An earlier version of this story stated incorrectly that Vanguard waives an investment management fee for 403(b) participants if they have non-403(b) accounts with the company in excess of $50,000. It is an annual fee that is waived.
Vanguard Group, one of the largest providers of defined contribution plans, is outsourcing record keeping of some of its 403(b) plan business to Newport Group Inc.
The firm, which provides record-keeping services for more than $400 billion in DC-plan assets, is partnering with Newport on small-market 403(b) plans. 403(b)s are 401(k)-type plans for public educational institutions, nonprofit employers and church organizations.
Newport Group provides record keeping for $80 billion in retirement assets.
The strategy isn't unprecedented — it follows on a similar partnership Vanguard forged with Ascensus Inc. in 2011 for small 401(k) plans. Vanguard considers "small" plans — both in the 403(b) and 401(k) markets — as those with fewer than $20 million in assets.
The move with Newport Group affects roughly $10 billion in participant assets, a small portion of its overall DC-plan book of business. However, for those affected, the move is likely to have mixed results, based on details of the business partnership, advisers indicated.
Vanguard believes the partnership will offer participants new benefits, including Roth contributions, loans, an enhanced web experience and availability of funds with lower fees, according to spokesman Timothy Stokes. And plan sponsors will enjoy improved record keeping and reporting, online plan management capabilities and enhanced client support, he said.
However, some advisers see a few negatives for plan participants.
"There are pros and cons to this move for Vanguard participants," said Scott Dauenhauer, principal and owner of Meridian Wealth Management. "The winners are those who have higher balances and those who [invest in] multiple funds. The losers are smaller-balance participants."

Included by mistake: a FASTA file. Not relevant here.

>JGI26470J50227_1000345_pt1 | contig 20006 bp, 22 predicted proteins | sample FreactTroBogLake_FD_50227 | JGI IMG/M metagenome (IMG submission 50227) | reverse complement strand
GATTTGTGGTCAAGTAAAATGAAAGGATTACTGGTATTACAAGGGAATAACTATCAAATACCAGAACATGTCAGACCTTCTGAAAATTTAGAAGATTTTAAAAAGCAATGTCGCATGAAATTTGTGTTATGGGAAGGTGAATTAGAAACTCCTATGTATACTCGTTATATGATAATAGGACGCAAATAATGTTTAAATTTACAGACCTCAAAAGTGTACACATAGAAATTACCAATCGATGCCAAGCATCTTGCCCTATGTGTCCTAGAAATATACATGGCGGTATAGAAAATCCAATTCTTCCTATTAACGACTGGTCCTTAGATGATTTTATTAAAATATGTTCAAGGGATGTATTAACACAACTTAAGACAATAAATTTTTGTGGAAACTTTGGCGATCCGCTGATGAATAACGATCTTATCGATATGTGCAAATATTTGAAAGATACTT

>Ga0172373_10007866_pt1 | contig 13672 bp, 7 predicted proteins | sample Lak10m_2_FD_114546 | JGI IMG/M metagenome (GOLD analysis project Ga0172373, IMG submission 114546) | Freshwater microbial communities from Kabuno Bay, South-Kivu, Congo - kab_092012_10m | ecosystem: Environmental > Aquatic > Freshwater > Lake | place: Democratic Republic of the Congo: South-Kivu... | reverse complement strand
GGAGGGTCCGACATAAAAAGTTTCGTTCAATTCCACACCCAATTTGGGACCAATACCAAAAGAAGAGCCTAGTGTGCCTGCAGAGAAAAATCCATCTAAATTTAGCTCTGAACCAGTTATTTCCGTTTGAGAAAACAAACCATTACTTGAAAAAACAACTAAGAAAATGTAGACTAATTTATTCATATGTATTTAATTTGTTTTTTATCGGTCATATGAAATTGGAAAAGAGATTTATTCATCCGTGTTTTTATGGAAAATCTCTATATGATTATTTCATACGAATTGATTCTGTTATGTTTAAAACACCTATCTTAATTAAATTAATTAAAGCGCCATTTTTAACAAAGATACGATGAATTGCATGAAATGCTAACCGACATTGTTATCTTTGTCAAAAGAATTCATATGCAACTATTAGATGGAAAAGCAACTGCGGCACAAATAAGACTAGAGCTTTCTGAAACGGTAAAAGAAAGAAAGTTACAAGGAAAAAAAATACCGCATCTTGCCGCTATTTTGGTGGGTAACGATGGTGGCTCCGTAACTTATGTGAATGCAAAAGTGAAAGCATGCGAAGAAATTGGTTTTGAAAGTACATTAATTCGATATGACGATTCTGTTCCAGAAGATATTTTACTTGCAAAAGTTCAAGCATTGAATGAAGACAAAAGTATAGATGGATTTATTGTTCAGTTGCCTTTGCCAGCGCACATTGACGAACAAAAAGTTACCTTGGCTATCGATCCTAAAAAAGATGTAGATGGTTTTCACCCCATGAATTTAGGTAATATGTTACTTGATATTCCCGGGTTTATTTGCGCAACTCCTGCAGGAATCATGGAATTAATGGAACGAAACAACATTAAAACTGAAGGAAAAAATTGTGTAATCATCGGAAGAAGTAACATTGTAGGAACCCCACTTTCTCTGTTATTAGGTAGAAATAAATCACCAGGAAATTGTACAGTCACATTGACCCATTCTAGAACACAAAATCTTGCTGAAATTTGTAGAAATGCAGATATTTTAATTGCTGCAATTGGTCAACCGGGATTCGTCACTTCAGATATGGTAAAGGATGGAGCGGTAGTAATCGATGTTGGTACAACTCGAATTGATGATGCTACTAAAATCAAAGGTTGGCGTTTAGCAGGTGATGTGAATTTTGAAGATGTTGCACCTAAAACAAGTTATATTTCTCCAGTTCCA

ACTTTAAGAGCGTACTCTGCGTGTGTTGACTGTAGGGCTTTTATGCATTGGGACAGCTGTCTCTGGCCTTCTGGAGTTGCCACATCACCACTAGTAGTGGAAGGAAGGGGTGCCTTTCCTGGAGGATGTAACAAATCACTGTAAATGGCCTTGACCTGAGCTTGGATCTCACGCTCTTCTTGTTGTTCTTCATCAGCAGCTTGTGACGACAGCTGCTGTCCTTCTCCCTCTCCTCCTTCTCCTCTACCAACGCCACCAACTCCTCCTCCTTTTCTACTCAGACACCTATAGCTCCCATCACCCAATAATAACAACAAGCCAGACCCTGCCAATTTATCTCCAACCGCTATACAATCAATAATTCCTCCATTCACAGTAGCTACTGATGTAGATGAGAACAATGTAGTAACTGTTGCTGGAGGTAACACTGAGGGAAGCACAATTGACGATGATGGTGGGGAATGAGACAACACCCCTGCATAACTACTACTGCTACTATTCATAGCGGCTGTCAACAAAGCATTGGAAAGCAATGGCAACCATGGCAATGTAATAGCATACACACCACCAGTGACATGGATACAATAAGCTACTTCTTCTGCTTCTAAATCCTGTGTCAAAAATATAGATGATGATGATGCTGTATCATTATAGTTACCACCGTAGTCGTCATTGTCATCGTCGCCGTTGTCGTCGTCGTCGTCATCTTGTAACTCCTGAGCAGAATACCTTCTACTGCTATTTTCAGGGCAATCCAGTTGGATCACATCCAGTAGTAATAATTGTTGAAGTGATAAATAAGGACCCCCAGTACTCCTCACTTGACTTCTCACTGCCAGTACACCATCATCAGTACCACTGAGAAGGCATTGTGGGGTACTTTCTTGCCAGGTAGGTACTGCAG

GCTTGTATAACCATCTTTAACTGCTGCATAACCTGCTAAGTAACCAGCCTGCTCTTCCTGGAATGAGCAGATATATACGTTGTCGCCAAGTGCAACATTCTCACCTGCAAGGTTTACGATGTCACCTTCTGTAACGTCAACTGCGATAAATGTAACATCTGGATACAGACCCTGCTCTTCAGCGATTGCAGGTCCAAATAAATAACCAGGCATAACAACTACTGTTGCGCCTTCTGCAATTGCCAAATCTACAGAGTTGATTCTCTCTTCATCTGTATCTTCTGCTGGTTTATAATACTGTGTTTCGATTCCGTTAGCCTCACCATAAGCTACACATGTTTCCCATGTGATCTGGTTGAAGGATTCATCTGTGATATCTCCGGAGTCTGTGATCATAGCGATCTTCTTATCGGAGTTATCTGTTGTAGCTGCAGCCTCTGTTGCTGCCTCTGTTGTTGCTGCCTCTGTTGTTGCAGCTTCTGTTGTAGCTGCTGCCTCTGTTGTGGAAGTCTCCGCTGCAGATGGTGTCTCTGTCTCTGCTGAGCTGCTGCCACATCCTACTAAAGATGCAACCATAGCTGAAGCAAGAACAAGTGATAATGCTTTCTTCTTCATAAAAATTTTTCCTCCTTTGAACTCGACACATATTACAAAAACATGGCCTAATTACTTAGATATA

Currently, Vanguard assesses 403(b) participants a $15 annual fee per mutual fund, in addition to the funds' investment-management fee. (The $15 annual fee per mutual fund is currently waived for participants with non-403(b) assets held at Vanguard exceeding $50,000.) Vanguard offers its Investor share class of funds, but not its lower-cost Admiral share class.
Following clients' transition to the Newport platform, which is occurring through the remainder of the year, participants will pay a flat $5 monthly administration fee ($60 annually) rather than the per-fund fee. They will also gain access to Vanguard's Admiral shares.
Vanguard's Total Stock Market Index fund has an expense ratio of 0.04% for its Admiral share class (VTSAX), compared with 0.15% for its Investor class (VTSMX), for example.
However, not all Vanguard funds have an Admiral share class. That includes target-date funds, which have quickly become some of the most popular funds in DC plans.
Here's a comparison between the current and old Vanguard programs, using the example of a TDF investor in the Vanguard Target Retirement 2035 fund (VTTHX), which has an expense ratio of 0.15%. A $10,000 account would pay $75 per year, or 0.75%, in total fees in the new program, instead of $30, or 0.30%, currently.
The higher the balance the smaller the disparity becomes, Mr. Dauenhauer said. A $100,000 account would pay $210 per year instead of $165.
"It sounds like it's more convenient for Vanguard, but not necessarily in" the best interests of all customers, Mr. Dauenhauer said. "$60 per year just to have the account is expensive. It's going to hurt the smaller investors."